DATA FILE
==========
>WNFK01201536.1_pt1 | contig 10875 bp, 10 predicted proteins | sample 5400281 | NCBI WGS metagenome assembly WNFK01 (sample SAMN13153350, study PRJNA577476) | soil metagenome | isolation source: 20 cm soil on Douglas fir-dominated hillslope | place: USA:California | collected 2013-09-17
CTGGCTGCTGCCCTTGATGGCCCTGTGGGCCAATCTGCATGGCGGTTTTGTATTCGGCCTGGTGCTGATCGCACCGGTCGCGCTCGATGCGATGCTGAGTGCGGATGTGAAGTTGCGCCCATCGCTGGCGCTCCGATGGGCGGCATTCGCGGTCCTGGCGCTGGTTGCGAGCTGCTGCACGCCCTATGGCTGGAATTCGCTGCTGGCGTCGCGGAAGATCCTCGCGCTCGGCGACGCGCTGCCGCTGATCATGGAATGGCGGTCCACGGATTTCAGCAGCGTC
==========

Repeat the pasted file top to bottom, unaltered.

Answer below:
>WNFK01201536.1_pt1 | contig 10875 bp, 10 predicted proteins | sample 5400281 | NCBI WGS metagenome assembly WNFK01 (sample SAMN13153350, study PRJNA577476) | soil metagenome | isolation source: 20 cm soil on Douglas fir-dominated hillslope | place: USA:California | collected 2013-09-17
CTGGCTGCTGCCCTTGATGGCCCTGTGGGCCAATCTGCATGGCGGTTTTGTATTCGGCCTGGTGCTGATCGCACCGGTCGCGCTCGATGCGATGCTGAGTGCGGATGTGAAGTTGCGCCCATCGCTGGCGCTCCGATGGGCGGCATTCGCGGTCCTGGCGCTGGTTGCGAGCTGCTGCACGCCCTATGGCTGGAATTCGCTGCTGGCGTCGCGGAAGATCCTCGCGCTCGGCGACGCGCTGCCGCTGATCATGGAATGGCGGTCCACGGATTTCAGCAGCGTC